KUALA LUMPUR, Feb 2 — About 30,000 taxis have been abandoned around the country as their drivers were allegedly driven out of business after the emergence of e-hailing services, local daily Utusan Malaysia reported today.

The Malay daily also claimed that while there were around 120,000 taxis in operation before the e-hailing system emerged, this has now dropped to just around 40,000.

The paper did not cite the source of the statistics, but quoted a taxi drivers’ group called Gabungan Teksi Malaysia (GTSM) saying that this was due to the gulf in fares offered by taxis and e-hailing services.

Its chairman Kamarudin Hussain said this had driven consumers towards the cheaper e-hailing service, and subsequently blamed the government for this matter.


“When the government doesn’t control the rate of service for e-hailing, it will cause problems for taxi drivers. E-hailing companies are racing with each other to get customers until they compromise the fares. When that happens, the rates will become very cheap.

“So, certainly customers will use e-hailing and no passengers want to ride taxis,” he was quoted as saying.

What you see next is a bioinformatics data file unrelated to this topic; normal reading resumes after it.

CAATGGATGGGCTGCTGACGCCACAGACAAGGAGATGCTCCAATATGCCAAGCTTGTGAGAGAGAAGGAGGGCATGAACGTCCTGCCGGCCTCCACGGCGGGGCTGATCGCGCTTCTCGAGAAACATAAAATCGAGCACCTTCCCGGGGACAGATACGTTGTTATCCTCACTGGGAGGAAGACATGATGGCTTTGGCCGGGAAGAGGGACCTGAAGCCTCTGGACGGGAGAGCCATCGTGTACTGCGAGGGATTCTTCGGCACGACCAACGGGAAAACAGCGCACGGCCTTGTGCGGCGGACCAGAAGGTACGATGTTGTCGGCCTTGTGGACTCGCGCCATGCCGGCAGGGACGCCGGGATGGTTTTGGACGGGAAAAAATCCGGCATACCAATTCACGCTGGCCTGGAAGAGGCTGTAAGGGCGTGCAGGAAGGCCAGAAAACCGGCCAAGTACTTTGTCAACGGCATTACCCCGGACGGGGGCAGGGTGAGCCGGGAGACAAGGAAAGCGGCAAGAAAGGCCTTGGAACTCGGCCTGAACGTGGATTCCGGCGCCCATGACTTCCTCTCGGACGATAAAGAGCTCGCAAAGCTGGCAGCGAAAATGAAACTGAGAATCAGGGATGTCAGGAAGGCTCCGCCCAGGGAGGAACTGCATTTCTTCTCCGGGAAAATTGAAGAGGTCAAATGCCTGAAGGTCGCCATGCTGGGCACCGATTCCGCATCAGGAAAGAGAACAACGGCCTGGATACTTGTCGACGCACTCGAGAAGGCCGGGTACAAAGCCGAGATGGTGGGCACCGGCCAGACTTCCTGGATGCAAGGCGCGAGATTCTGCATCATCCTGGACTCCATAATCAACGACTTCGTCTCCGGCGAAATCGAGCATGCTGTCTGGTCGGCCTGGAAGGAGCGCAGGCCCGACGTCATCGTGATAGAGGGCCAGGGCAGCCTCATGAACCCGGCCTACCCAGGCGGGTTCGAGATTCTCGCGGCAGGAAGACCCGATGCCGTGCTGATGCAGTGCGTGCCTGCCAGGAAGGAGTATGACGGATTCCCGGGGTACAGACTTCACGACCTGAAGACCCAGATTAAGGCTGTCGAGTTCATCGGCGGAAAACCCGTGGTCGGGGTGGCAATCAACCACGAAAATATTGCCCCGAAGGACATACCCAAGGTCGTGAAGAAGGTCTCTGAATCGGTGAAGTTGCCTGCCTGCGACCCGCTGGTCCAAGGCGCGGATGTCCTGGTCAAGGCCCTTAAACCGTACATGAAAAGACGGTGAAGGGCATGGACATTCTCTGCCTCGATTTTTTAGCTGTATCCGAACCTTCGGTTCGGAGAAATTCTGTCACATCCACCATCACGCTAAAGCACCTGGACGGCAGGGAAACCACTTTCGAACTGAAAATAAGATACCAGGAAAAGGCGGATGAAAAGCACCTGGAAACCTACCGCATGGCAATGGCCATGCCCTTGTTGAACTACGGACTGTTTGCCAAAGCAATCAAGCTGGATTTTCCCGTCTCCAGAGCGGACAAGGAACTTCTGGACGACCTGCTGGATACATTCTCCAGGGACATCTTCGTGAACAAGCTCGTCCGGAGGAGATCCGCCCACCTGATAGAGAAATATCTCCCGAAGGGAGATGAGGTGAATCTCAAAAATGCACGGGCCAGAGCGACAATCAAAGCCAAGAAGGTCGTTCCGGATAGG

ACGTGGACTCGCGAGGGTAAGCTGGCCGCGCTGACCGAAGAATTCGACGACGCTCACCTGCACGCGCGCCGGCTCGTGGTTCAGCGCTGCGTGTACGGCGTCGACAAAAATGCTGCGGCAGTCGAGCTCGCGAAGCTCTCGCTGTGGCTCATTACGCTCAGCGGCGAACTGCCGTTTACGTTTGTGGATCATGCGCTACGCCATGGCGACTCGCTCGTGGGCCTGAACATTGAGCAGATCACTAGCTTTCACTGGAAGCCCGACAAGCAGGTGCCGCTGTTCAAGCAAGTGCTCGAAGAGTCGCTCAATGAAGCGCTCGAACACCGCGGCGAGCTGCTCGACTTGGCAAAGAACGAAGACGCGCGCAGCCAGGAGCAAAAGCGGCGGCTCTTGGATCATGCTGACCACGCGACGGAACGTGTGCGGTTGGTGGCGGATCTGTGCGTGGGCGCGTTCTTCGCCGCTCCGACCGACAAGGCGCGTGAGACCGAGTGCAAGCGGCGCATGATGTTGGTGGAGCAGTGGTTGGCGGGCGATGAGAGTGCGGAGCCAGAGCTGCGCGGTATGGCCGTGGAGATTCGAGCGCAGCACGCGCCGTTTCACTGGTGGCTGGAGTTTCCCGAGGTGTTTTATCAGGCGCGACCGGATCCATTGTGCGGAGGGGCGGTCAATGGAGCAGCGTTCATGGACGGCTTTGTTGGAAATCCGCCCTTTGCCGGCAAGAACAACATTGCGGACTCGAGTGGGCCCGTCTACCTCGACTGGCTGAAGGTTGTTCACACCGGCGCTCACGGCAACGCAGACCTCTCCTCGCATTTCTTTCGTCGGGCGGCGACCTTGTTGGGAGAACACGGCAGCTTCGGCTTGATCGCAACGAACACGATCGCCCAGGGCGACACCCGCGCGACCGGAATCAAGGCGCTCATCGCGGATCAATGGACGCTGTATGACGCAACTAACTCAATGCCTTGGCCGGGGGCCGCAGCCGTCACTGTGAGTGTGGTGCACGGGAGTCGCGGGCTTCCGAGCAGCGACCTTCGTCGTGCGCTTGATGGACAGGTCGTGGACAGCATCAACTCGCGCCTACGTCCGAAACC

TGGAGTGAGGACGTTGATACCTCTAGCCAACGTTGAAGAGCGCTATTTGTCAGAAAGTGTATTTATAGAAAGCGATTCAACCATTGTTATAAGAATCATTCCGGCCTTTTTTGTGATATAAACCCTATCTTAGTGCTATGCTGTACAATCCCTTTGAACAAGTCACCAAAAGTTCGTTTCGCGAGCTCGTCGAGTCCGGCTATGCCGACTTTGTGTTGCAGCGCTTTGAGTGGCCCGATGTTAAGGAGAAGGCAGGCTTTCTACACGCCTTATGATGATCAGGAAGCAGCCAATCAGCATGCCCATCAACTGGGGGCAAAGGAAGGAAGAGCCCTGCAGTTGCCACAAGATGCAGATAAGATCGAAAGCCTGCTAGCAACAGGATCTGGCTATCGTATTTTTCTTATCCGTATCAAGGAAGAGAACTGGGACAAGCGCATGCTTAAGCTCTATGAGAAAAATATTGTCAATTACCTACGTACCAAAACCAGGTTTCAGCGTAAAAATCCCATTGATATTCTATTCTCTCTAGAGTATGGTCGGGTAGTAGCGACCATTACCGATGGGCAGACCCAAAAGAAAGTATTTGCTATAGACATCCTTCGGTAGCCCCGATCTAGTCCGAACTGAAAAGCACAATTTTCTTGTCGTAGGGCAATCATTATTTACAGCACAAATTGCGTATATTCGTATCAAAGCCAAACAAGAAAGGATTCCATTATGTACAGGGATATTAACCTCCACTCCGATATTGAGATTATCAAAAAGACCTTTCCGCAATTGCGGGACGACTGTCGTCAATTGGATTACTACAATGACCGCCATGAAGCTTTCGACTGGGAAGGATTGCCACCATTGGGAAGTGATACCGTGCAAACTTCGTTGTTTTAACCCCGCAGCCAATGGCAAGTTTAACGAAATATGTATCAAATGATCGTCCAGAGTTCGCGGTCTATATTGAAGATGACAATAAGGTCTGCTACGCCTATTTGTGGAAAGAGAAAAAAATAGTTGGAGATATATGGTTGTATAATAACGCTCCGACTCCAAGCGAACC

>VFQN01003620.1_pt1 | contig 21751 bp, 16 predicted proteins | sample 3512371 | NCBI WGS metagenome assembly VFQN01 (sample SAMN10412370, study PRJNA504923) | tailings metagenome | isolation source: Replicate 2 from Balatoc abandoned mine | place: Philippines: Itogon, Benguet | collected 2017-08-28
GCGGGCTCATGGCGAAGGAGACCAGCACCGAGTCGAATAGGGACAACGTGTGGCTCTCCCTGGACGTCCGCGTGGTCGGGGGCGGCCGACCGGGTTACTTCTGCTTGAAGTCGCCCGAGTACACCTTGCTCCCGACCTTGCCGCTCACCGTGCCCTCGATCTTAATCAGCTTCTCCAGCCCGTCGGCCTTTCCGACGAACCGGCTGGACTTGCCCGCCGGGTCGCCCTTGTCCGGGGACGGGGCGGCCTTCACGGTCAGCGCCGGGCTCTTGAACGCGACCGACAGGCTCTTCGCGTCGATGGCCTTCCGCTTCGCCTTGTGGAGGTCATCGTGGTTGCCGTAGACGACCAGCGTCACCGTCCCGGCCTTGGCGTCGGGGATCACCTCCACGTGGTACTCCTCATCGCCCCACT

Kamarudin also alluded that the low fares provided by e-hailing applications are also taking a toll on e-hailing drivers.


“This situation victimises e-hailing drivers because it also affects their pay and income that they obtain every day,” he told the local daily.

Utusan Malaysia also claimed that 80,000 drivers have stopped operating their taxis and have chosen another line of work due to insufficient income.

“The government can set a floor price for e-hailing services, and it can be adjusted parallel to taxi services. As how the government adjusted the taxi fares years ago, the same can be done to the e-hailing industry.”

“If this can be implemented, I am certain all citizens that in the transport industry can ‘find food’ fairly and harmoniously,” he reportedly said.

The government doesn’t need to enact new laws to solve the problem, Kamarudin said.

“If the amendment to the Land Public Transport Act 2010 that was passed in April last year can be enforced, I think it could solve this problem because the Act has the power to stop the reduction of fares by the e-hailing companies,” he said.

Last year, Prime Minister Datuk Seri Anwar Ibrahim said the government would study the proposal to uplift the ecosystem of the taxi industry to ensure the welfare and well-being of the taxi drivers following a meeting with GTSM.